Saturday, June 19, 2010

A Pattern of Discipleship: Continued

Foreword, of sorts:

For this rambling, I will use two terms that are in need of a bit of definition, for clarity's sake. The first is "Bordenian," in honor of author Paul Borden. A Bordenian approach to discipleship assumes there is a bull's eye, we are supposed to do nothing except hit it, and eschew everything else that detracts from doing so. I neither love nor hate Bordenian discipleship, it is what it is. But the reality is, a Bordenian approach is very, very popular right now, and so the question is not "Do you like it" but rather "What are you going to do with it."

The second term is "organic," which is terribly cliche, but I couldn't think of another word. I will use it to describe an approach to discipleship that emerges from within the community, and includes as much as possible the messiness, subtlety, and nuance of real life. This kind of discipleship sees inherent value in each moment without needing it to lead to anything, resists oversimplification in favor of true simplicity (which may be too subtle of a distinction, perhaps), and tends to value identity over activity.

OK? Those two terms may not be crystal clear at this point, but I'm moving on, so if you are still with me, here we go:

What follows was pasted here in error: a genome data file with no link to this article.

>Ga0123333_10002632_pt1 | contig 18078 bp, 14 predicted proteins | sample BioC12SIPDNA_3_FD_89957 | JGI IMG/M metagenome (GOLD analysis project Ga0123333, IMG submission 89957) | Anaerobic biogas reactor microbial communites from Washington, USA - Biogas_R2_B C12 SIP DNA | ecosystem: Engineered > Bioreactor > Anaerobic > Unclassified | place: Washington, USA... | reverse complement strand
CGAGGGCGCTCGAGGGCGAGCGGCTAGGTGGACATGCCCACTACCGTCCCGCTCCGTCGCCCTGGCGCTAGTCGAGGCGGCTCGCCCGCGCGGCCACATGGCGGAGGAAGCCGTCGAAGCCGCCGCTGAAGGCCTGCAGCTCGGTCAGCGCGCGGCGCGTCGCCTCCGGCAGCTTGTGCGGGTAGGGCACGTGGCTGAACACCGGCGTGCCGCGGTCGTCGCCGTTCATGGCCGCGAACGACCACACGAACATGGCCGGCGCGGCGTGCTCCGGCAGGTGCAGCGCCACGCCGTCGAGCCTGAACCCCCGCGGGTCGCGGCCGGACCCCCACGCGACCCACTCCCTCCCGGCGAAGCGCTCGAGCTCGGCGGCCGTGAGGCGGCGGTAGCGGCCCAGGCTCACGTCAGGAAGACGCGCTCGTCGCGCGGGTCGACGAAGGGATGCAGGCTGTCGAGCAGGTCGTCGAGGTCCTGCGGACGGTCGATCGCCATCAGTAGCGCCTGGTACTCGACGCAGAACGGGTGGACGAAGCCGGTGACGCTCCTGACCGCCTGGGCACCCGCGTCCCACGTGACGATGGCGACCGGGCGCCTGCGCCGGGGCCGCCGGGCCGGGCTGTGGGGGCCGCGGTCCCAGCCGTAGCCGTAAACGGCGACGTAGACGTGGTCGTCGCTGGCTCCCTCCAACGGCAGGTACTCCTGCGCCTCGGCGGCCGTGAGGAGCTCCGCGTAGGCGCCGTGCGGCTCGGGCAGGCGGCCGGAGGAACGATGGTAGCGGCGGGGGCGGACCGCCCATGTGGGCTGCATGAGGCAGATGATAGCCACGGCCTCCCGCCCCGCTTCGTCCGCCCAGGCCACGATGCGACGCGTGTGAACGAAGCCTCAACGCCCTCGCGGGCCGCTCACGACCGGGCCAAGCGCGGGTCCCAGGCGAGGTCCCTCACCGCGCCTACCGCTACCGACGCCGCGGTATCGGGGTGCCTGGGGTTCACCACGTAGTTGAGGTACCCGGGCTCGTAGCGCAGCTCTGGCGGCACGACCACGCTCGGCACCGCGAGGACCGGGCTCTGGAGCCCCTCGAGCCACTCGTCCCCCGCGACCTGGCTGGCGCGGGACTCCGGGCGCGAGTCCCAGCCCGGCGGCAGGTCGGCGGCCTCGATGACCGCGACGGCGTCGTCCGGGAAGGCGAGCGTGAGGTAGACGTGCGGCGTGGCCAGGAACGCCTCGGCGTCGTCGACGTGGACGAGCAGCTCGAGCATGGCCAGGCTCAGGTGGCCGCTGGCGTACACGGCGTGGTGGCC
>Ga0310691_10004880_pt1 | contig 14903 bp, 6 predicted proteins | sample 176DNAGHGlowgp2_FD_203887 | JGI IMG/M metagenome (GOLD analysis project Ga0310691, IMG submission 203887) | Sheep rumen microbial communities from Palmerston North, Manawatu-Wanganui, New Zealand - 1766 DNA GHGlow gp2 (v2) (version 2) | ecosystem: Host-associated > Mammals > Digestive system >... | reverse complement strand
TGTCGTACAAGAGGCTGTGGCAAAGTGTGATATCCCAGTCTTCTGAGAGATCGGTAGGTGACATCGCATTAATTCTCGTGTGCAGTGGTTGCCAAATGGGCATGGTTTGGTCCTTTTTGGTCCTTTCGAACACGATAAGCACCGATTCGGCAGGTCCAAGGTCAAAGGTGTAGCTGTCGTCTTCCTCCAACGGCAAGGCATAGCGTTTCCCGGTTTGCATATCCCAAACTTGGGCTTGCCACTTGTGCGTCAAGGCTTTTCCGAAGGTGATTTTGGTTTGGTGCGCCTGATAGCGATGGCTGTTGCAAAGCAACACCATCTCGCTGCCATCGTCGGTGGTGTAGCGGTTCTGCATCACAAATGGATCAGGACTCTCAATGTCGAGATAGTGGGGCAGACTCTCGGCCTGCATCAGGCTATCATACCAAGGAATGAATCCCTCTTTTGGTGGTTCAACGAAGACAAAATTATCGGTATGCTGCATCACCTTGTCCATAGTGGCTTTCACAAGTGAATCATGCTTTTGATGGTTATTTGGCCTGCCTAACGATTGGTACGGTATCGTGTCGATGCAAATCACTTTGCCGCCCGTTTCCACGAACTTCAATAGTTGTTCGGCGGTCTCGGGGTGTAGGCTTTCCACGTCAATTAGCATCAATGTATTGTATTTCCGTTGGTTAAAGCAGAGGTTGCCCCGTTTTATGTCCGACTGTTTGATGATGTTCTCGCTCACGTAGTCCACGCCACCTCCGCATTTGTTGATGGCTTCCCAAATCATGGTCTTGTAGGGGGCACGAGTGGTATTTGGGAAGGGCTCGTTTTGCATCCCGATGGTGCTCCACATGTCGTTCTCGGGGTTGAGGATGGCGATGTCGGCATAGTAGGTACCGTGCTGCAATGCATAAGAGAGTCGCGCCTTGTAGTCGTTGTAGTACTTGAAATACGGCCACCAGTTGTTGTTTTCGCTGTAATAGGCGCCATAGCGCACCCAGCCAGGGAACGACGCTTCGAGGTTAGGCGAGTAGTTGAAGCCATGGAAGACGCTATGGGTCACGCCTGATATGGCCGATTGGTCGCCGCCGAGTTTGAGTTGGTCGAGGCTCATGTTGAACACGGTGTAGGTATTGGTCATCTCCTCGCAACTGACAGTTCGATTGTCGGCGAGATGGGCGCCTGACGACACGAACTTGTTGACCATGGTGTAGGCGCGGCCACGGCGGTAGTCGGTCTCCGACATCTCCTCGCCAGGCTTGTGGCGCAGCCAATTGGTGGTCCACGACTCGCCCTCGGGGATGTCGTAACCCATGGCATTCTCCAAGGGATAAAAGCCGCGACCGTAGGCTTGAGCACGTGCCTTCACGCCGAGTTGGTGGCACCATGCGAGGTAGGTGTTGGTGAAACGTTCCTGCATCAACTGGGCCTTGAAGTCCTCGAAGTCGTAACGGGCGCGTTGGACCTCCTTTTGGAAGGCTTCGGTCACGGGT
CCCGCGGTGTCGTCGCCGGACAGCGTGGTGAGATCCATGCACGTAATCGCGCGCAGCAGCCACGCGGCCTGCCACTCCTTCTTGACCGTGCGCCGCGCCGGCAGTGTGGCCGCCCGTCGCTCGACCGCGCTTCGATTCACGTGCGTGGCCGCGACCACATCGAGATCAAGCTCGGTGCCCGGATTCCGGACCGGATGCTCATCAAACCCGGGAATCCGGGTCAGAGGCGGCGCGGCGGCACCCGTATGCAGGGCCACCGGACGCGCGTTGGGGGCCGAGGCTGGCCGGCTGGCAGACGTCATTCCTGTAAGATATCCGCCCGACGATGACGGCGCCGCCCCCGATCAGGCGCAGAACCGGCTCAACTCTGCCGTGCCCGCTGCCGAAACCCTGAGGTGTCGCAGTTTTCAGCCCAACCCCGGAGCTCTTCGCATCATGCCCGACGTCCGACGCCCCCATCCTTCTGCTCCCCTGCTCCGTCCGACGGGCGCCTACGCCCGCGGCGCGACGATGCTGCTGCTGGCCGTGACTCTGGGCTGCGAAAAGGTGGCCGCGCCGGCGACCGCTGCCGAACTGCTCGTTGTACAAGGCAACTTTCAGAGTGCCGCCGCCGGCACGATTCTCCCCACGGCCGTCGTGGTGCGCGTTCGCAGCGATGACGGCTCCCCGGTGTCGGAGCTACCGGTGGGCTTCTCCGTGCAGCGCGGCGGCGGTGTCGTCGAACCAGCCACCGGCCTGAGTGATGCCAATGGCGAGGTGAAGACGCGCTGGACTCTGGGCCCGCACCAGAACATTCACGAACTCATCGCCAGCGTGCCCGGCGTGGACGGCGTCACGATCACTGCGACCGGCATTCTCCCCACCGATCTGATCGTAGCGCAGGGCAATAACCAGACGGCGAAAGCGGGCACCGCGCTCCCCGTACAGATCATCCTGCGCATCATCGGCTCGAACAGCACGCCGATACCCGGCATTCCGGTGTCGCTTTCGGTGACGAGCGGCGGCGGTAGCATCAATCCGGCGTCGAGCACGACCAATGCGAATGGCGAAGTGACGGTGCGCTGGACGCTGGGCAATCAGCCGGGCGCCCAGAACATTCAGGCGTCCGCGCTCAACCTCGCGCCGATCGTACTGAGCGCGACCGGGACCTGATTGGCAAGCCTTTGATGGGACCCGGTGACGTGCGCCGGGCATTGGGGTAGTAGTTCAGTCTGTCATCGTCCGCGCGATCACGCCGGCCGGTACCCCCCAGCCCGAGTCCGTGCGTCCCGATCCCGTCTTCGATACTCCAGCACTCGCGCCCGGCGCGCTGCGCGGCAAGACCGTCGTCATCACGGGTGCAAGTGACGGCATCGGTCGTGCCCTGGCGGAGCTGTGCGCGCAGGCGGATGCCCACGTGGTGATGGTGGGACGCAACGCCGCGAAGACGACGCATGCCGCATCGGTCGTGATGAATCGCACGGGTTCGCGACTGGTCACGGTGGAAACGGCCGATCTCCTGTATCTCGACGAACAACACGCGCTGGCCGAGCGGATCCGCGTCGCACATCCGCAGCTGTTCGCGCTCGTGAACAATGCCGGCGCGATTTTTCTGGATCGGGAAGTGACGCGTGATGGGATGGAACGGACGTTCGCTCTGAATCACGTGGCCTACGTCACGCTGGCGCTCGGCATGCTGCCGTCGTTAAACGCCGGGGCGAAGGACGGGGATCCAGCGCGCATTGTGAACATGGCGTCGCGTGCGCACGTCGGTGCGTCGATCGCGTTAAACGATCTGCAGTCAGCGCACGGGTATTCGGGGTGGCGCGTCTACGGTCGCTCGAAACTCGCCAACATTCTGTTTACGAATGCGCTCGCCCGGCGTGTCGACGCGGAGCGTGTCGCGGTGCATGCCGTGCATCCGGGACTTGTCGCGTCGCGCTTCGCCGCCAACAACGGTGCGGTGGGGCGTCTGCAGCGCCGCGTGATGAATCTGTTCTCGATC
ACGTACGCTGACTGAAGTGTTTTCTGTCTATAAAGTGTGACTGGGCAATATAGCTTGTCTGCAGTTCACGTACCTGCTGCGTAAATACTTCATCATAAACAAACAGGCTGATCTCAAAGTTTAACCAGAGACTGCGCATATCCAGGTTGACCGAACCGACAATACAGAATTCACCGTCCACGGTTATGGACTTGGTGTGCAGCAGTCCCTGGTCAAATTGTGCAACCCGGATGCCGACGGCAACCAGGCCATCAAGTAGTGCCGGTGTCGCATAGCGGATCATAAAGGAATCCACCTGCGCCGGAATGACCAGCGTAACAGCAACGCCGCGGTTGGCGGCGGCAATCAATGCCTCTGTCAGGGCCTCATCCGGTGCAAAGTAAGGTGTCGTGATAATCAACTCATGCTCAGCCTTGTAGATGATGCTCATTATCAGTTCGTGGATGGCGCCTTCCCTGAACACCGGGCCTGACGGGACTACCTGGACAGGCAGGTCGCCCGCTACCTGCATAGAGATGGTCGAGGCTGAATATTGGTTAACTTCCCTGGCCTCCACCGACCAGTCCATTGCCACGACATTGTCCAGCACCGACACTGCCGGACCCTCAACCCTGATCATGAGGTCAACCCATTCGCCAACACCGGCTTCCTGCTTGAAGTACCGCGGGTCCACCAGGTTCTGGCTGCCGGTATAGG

I hope to use Bordenian energy to orbit with an organic discipleship pattern.

See, I don't really think in terms of aiming at a bull's eye when it comes to discipleship. I think in terms of being conformed to the image of God. I think in terms of clothing ourselves in Christ. I think in terms of desiring to be perfect, by the grace of God, as the heavenly Father is perfect. These are the scriptural images that inform my perspective on discipleship.

Translated, in means being imprinted with a Divine pattern. Poetically, it means we clay vessels are shaped by the hands of the Potter. Pragmatically, it means living an intentional life-pattern that allows ourselves to be shaped by God. That's why there are holy orders - that's why there are divine offices - that's why there are monastic rules - to engage a pattern of living that might open up a way into the pattern of the Divine. The pattern itself is not the point; like an icon the pattern serves to orient us toward God.

And so I would like for the discipleship plan we are creating to articulate the pattern clearly, in Bordenian terms even, but avoid the linear thinking that narrows the possibilities to "first A, then B, then C.." etc.

Said another way, I would like for the path itself to BE the bull's eye. The journey IS the destination. The discipleship plan itself is a life-pattern, and engaging the pattern is what facilitates the imprint of the Divine pattern on each of us, and on the community.

"How do you measure growth?" I hear someone ask. "If there's no bull's eye, how will you know when you hit the target?" or "If there's no destination, how will you know if you are making progress on the journey?"